El Calaboz, Lower Rio Grande Valley, TX
December 18, 2009A year ago… the hostile enforcement policies of the US DHS/Secure Border Initiative against ancient border communities came to the foreground in landmark struggles on the Texas-Mexico border. The construction of the border wall through the middle of ancient, Rio Grande communities, forced Eloisa Garcia Tamez, (Lipan Apache), and community elders of El Calaboz Rancheria, as well as numerous poor Native land owners along the Rio Grande to stop the U.S. DHS from taking the community’s lands, ancient burials, archaeological resources, botanical and medicinal riparian zones, and their pastoral ways of life dependent upon cattle, grazing rights, water rights and Indigenous Peoples’ communal lifeways. The conflict raised constitutional, civil, and human rights in the face of intensified government force to pressure the community in numeros ways to surrender their lands.
Along the way… a robust independent media, and grass-roots network exposed deep corruption among local elites, scandal, and repressive government regimes managing the dispossession of the region’s poor Indigenous Peoples and persons along the Rio Grande's banks.
One year later…approximately eighty landowners continue to litigate their ancestral and communal land claims along the Texas-Mexico border. Success is measured in Chertoff's failures to wall in the resisting communities. Their firm resistances--based in living their daily lives and developing new strategies borrowed from older generations, from coalitions with like-minded grass roots Indigneous persons and groups; and working with allied media, law, grassroots, NGO's, nonprofits, faith-based communities, immigrant rights communities has enlarged the capacity of the prayer. Resistance and ceremony take on new meanings as the struggle continues.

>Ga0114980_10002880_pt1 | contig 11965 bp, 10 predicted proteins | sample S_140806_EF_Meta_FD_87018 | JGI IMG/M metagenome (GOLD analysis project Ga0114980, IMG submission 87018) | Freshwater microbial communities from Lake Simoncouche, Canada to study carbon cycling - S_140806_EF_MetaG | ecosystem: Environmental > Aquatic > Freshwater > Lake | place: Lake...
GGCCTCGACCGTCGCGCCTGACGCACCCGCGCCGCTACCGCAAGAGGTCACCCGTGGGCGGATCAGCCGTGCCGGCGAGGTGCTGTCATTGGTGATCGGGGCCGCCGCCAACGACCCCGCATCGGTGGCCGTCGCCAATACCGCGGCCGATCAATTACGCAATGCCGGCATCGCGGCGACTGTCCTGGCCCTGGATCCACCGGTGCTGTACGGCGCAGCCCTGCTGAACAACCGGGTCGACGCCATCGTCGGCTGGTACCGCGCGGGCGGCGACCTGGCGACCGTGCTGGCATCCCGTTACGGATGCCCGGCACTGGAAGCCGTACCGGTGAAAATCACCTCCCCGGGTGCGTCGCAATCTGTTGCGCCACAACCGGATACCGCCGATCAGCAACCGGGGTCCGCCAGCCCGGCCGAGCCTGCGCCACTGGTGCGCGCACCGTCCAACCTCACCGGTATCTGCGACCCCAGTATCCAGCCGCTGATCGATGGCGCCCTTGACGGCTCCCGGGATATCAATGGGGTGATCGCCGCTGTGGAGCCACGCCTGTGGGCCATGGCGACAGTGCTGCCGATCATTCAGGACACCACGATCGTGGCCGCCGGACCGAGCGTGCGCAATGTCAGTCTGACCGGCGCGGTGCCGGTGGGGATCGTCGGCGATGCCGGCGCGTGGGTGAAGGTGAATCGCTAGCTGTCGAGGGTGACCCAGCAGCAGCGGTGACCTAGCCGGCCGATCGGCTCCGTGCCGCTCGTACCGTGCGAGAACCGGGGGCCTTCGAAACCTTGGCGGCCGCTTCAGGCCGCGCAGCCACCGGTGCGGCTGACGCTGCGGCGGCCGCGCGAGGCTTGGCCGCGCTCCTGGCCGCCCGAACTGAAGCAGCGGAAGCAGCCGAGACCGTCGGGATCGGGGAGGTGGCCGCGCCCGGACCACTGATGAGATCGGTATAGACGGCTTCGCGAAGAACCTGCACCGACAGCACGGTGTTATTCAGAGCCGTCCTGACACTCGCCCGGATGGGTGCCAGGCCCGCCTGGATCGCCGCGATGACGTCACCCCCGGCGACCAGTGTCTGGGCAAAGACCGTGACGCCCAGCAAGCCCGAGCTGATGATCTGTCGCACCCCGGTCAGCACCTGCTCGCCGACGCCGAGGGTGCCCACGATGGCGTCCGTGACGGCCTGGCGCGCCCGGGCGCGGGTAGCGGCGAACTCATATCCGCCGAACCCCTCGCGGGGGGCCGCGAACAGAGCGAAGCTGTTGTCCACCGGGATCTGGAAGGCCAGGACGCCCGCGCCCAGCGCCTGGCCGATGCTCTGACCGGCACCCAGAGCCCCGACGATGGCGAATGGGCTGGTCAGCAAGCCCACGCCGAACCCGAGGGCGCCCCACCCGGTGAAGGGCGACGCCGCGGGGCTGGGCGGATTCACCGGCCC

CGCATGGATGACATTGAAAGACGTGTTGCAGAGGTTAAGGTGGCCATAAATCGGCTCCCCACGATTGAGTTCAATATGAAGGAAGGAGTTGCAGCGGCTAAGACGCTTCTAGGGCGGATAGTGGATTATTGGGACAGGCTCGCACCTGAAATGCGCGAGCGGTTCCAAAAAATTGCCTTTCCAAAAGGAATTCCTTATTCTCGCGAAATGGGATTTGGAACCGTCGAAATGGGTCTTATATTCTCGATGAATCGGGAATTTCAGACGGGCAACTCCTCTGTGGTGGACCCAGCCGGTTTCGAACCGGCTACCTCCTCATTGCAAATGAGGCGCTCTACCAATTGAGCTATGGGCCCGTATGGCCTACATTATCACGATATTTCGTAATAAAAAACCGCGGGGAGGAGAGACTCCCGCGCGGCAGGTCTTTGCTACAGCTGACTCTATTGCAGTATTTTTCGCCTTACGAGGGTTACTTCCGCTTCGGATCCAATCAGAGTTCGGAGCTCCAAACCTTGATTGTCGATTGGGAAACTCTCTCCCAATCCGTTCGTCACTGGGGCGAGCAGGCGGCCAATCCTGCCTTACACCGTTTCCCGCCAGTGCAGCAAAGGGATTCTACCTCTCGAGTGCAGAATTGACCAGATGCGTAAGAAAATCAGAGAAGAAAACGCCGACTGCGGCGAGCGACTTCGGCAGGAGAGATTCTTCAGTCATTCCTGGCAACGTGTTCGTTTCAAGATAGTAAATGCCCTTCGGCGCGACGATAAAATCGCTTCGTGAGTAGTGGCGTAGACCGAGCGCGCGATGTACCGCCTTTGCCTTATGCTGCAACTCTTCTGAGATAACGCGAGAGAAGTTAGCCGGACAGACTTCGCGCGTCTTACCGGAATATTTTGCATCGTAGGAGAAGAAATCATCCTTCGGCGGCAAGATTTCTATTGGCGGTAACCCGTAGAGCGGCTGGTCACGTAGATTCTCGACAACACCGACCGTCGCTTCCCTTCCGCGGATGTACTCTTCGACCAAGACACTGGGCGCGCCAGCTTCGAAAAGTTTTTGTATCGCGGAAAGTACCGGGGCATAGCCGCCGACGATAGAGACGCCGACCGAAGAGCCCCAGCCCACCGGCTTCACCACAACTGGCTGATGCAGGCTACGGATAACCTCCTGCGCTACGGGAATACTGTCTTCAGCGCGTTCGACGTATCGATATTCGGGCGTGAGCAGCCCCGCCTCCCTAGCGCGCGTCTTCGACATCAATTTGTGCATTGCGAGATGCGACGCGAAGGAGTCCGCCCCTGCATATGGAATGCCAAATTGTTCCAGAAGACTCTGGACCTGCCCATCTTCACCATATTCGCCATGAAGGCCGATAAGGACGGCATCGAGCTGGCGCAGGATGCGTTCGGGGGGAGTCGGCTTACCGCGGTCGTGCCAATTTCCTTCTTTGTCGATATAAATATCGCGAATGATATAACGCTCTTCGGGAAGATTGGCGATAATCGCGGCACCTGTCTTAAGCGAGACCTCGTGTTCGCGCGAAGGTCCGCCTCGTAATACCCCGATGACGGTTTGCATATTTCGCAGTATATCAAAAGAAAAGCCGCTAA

Faith v. Greed...The new layer of corruption, beyond 'holes in the wall', is 'rigged jury system' and 'corrupt appraiser racket', whereby the U.S. and local industry leaders have attempted to shut out any possibility of a fair jury trial for litigants. 'Not on my shift', is fundamentally the message issued from Judge Hanen, in a ruling yesterday. Empaneled jurors will prevail, at least, as long as the resistance to oppressive government and industries continues.
Some of the land claims, such as Eloisa Garcia Tamez’, pre-date the United States as a sovereign nation, and are directly connected to Lipan Apache (Nde') peoples' struggles against forced colonization and dispossession by Spain, Texas, Mexico and the U.S. The Indigenous Peoples rights to exist as self-determining communities is gaining traction, in a region with a history of slavery, Jim Crow, hacendado culture, and harsh repression. In the face of increasing public criticism of the border wall, and claims of human rights violations before the Inter-American Commission/OAS, Indigenous Peoples are reframing and redefining the border wall conflict. We are organizing our networks around a framework of ‘Indigenous Peoples & Principles.’